Babies and young children should be watched carefully during hot weather. They can quickly lose body fluids through perspiring, which can lead to dehydration. They need to drink regularly, wear light clothing and be kept cool.
Warning signs of dehydration
Dehydration may be a risk if your child:
- Seems tired and lethargic
- Has sunken and dark eyes
- Is irritable or crying
- Has fewer wet nappies than usual
- Has hot and dry skin or looks pale
- Has a dry and coated-looking tongue and mouth
- Has a high temperature
- Vomits or has diarrhoea
- Is not eating or drinking.
If you are worried that your child has one or more of these signs, take your child to a doctor or hospital.
Offer frequent drinks to avoid dehydration
- Breastfeeding – if you are breastfeeding, feed your baby more often. Have plenty of fluids yourself, including a cool drink at every feed.
- Bottle feeding – if you are bottle feeding, offer extra cool, boiled water after each bottle.
- Small children – give young children regular drinks during the day. Water is best.
Keep children cool during hot weather
It is often better to stay indoors on a hot day. If you must go outside:
- Dress your child in light clothing and a well-fitting sun hat.
- Take plenty of drinks for your child.
- Keep in the shade.
If your child is going outdoors, use an SPF 30+ sunscreen on your child’s face, hands and any other parts of the body that aren’t covered by clothes. Sunscreen works better if you put it on 20 minutes before you go outside, and reapply it every two hours.
Recently, researchers have been looking at whether sunscreens harm babies younger than one year old (most authorities don’t recommend sunscreen under the age of six months). They have studied whether a baby's thin skin can absorb chemicals from sunscreen, which might damage the baby’s organs.
If you use
only small amounts of sunscreen on uncovered areas such as the face and hands, and use clothing to cover most of the body, rather than slathering your baby’s legs, arms and body in sunscreen), the tiny amount of sunscreen that might be absorbed shouldn’t harm your baby.
Never leave a child unattended in a car
Over the summer months, from December 2013 to March 2014, Ambulance Victoria staff were called out to an average of four calls a day about children left unattended in cars. In all states and territories in Australia, it is illegal to leave a child unattended in a vehicle for any length of time.
Leaving a child on their own, locked in a car on any day, especially a hot day, even for a short period, can be fatal. The temperature inside a car can very quickly climb to dangerous levels. Children are more at risk from heat-related problems because they can lose fluid very quickly and become dehydrated, leading to heat stroke and potentially death.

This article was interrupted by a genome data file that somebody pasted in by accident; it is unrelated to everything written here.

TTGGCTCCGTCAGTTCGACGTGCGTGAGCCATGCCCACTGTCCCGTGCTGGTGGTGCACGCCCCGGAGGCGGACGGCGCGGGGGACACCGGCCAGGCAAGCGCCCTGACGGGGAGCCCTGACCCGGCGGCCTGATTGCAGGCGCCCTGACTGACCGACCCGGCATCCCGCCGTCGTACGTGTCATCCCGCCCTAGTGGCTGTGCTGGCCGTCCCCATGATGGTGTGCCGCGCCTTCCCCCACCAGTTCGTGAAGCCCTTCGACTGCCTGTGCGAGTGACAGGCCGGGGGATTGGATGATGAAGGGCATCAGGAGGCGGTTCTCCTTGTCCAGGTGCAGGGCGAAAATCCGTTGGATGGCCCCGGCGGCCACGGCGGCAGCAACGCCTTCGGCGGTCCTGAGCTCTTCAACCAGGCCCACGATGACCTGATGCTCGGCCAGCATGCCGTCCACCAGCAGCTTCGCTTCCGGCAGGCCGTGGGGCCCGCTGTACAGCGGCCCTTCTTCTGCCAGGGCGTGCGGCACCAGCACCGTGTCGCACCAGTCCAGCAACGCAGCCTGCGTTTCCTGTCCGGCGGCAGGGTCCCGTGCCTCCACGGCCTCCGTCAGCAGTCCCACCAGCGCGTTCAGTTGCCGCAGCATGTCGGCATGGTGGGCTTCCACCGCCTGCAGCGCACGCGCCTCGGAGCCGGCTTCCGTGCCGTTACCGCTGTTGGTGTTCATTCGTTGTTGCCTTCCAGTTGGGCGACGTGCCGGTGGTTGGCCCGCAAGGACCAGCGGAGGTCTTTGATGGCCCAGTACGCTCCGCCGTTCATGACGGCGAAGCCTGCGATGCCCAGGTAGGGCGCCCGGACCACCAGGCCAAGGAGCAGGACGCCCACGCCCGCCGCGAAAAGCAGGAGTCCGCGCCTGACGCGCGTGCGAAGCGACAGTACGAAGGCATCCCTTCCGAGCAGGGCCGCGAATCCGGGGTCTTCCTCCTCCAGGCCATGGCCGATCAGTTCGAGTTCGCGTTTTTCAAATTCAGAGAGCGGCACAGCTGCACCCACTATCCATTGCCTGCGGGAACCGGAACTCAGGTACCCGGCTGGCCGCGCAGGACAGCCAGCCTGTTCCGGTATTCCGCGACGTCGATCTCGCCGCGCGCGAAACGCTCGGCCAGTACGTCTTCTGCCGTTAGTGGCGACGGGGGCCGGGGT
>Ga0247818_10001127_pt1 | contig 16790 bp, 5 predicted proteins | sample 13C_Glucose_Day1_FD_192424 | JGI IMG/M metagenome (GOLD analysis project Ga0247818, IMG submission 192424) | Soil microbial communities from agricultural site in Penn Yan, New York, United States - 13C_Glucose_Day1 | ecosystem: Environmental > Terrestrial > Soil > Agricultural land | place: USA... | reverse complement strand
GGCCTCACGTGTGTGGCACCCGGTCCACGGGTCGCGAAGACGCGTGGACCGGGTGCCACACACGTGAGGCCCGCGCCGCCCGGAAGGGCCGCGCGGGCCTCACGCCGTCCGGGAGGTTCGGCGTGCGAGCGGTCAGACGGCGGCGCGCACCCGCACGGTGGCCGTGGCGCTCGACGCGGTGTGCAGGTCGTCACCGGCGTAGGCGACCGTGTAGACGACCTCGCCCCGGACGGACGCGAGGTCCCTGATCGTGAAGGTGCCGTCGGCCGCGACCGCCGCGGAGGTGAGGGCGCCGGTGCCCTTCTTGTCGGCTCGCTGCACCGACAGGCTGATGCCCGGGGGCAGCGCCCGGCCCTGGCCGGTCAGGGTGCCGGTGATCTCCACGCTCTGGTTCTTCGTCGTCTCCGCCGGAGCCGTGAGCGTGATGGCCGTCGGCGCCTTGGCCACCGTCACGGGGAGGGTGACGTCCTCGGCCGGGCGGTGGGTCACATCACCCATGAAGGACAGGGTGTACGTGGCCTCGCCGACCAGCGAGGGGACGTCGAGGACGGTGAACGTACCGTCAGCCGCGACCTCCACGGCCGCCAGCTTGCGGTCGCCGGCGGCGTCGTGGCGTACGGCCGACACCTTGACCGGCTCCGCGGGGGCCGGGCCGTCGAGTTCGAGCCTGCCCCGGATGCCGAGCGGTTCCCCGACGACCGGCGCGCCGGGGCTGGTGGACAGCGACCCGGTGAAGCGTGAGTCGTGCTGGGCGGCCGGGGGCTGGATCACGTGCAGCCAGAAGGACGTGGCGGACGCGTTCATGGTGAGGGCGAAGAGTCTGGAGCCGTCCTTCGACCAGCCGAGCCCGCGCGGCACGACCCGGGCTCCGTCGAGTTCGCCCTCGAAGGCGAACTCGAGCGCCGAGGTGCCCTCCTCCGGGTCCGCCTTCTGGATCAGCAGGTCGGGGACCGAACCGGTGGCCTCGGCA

If you need to go out in the car in hot weather:
- Try to make trips in the coolest part of the day.
- Keep the windows open while the car is moving or use the air conditioner.
- Never leave babies or young children alone in a car, even to run a quick errand, no matter what the weather. Even in mild weather, cars quickly become too hot for small children.
- Use sunshades on windows.
Keep children cool when they sleep during hot weather
Your child will sleep more comfortably if you:
- Let them sleep in the coolest room in the house.
- Make sure air can circulate around them – for example, by removing any padding around the cot.
- Don’t leave babies to sleep in a pram – they can be hot and airless.
- Hang wet towels over chairs or windows to cool the air.
- Use fans, but not directed at the child.
- Cover mattresses and waterproof sheets with thick layers of cotton sheets to absorb perspiration and prevent prickly heat rash.
- Avoid using a pillow or mattress that your baby sinks down into.
- Put your baby to bed in just a nappy.
Sick children need special care in hot weather
Sick children need special attention in hot weather. Even minor illnesses, such as colds or gastroenteritis, need special care in hot weather. These illnesses often lead to a slight rise in temperature by themselves but, in hot weather, this could lead to dehydration.
Frequent breastfeeding and extra drinks are very important if your baby is ill. To cool hot little bodies, try frequent lukewarm baths, or sponge your child down with a cool face washer.
Seek help if there is no improvement or if you are worried.
Where to get help
- Your doctor
- 24-hour Maternal and Child Health Telephone Service Tel. 13 22 29
- NURSE-ON-CALL Tel. 1300 60 60 24 – for expert health information and advice
(24 hours, 7 days)
- Hospital emergency departments.
Things to remember
- Babies overheat quickly in hot weather.
- Give babies and young children extra drinks in hot weather.
- Dress babies and young children in cool clothing and apply hats and sunscreen.
- Let babies and young children sleep in the coolest room in the house.
- Never leave children in the car.
This page has been produced in consultation with and approved by:
Department of Education and Early Childhood Development
Content on this website is provided for education and information purposes only. Information about a therapy, service, product or treatment does not imply endorsement and is not intended to replace advice from your doctor or other registered health professional. Content has been prepared for Victorian residents and wider Australian audiences, and was accurate at the time of publication. Readers should note that, over time, currency and completeness of the information may change. All users are urged to always seek advice from a registered health care professional for diagnosis and answers to their medical questions.